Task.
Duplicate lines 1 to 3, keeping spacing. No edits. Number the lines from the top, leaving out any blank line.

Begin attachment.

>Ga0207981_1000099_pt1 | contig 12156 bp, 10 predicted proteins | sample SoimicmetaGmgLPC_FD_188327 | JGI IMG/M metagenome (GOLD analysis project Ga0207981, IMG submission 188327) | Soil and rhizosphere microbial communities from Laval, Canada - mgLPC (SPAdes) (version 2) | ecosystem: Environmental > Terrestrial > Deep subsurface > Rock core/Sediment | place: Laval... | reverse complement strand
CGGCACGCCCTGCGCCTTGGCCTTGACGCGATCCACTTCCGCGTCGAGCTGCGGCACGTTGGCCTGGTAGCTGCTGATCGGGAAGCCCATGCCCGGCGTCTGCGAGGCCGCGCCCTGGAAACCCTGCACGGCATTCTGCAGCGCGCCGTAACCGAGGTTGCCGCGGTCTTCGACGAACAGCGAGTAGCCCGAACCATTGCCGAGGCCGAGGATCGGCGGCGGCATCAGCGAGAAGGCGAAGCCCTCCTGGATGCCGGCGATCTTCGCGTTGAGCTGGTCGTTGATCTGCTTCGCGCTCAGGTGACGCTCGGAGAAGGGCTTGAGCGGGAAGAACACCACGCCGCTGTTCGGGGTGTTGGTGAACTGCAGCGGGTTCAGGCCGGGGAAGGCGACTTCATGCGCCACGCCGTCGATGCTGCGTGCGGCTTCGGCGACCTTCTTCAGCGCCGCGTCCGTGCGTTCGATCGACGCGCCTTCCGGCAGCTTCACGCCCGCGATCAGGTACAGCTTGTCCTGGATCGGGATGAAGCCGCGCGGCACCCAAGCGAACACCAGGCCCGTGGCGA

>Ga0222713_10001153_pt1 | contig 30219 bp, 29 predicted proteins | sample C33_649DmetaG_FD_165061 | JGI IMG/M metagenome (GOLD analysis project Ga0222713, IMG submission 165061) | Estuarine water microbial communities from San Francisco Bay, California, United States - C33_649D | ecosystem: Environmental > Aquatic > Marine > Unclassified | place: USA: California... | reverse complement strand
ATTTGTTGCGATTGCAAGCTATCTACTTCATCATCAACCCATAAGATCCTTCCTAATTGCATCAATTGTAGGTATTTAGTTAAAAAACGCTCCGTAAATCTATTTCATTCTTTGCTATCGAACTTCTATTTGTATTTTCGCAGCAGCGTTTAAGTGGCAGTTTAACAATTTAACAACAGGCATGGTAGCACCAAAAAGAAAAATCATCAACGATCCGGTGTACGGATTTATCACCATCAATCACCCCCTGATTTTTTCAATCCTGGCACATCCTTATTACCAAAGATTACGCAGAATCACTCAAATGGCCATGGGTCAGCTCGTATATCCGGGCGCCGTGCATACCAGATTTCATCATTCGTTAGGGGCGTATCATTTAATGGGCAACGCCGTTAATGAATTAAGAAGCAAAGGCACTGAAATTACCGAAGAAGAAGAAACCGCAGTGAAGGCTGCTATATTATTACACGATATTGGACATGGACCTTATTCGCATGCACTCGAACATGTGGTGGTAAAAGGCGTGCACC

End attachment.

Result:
>Ga0207981_1000099_pt1 | contig 12156 bp, 10 predicted proteins | sample SoimicmetaGmgLPC_FD_188327 | JGI IMG/M metagenome (GOLD analysis project Ga0207981, IMG submission 188327) | Soil and rhizosphere microbial communities from Laval, Canada - mgLPC (SPAdes) (version 2) | ecosystem: Environmental > Terrestrial > Deep subsurface > Rock core/Sediment | place: Laval... | reverse complement strand
CGGCACGCCCTGCGCCTTGGCCTTGACGCGATCCACTTCCGCGTCGAGCTGCGGCACGTTGGCCTGGTAGCTGCTGATCGGGAAGCCCATGCCCGGCGTCTGCGAGGCCGCGCCCTGGAAACCCTGCACGGCATTCTGCAGCGCGCCGTAACCGAGGTTGCCGCGGTCTTCGACGAACAGCGAGTAGCCCGAACCATTGCCGAGGCCGAGGATCGGCGGCGGCATCAGCGAGAAGGCGAAGCCCTCCTGGATGCCGGCGATCTTCGCGTTGAGCTGGTCGTTGATCTGCTTCGCGCTCAGGTGACGCTCGGAGAAGGGCTTGAGCGGGAAGAACACCACGCCGCTGTTCGGGGTGTTGGTGAACTGCAGCGGGTTCAGGCCGGGGAAGGCGACTTCATGCGCCACGCCGTCGATGCTGCGTGCGGCTTCGGCGACCTTCTTCAGCGCCGCGTCCGTGCGTTCGATCGACGCGCCTTCCGGCAGCTTCACGCCCGCGATCAGGTACAGCTTGTCCTGGATCGGGATGAAGCCGCGCGGCACCCAAGCGAACACCAGGCCCGTGGCGA

>Ga0222713_10001153_pt1 | contig 30219 bp, 29 predicted proteins | sample C33_649DmetaG_FD_165061 | JGI IMG/M metagenome (GOLD analysis project Ga0222713, IMG submission 165061) | Estuarine water microbial communities from San Francisco Bay, California, United States - C33_649D | ecosystem: Environmental > Aquatic > Marine > Unclassified | place: USA: California... | reverse complement strand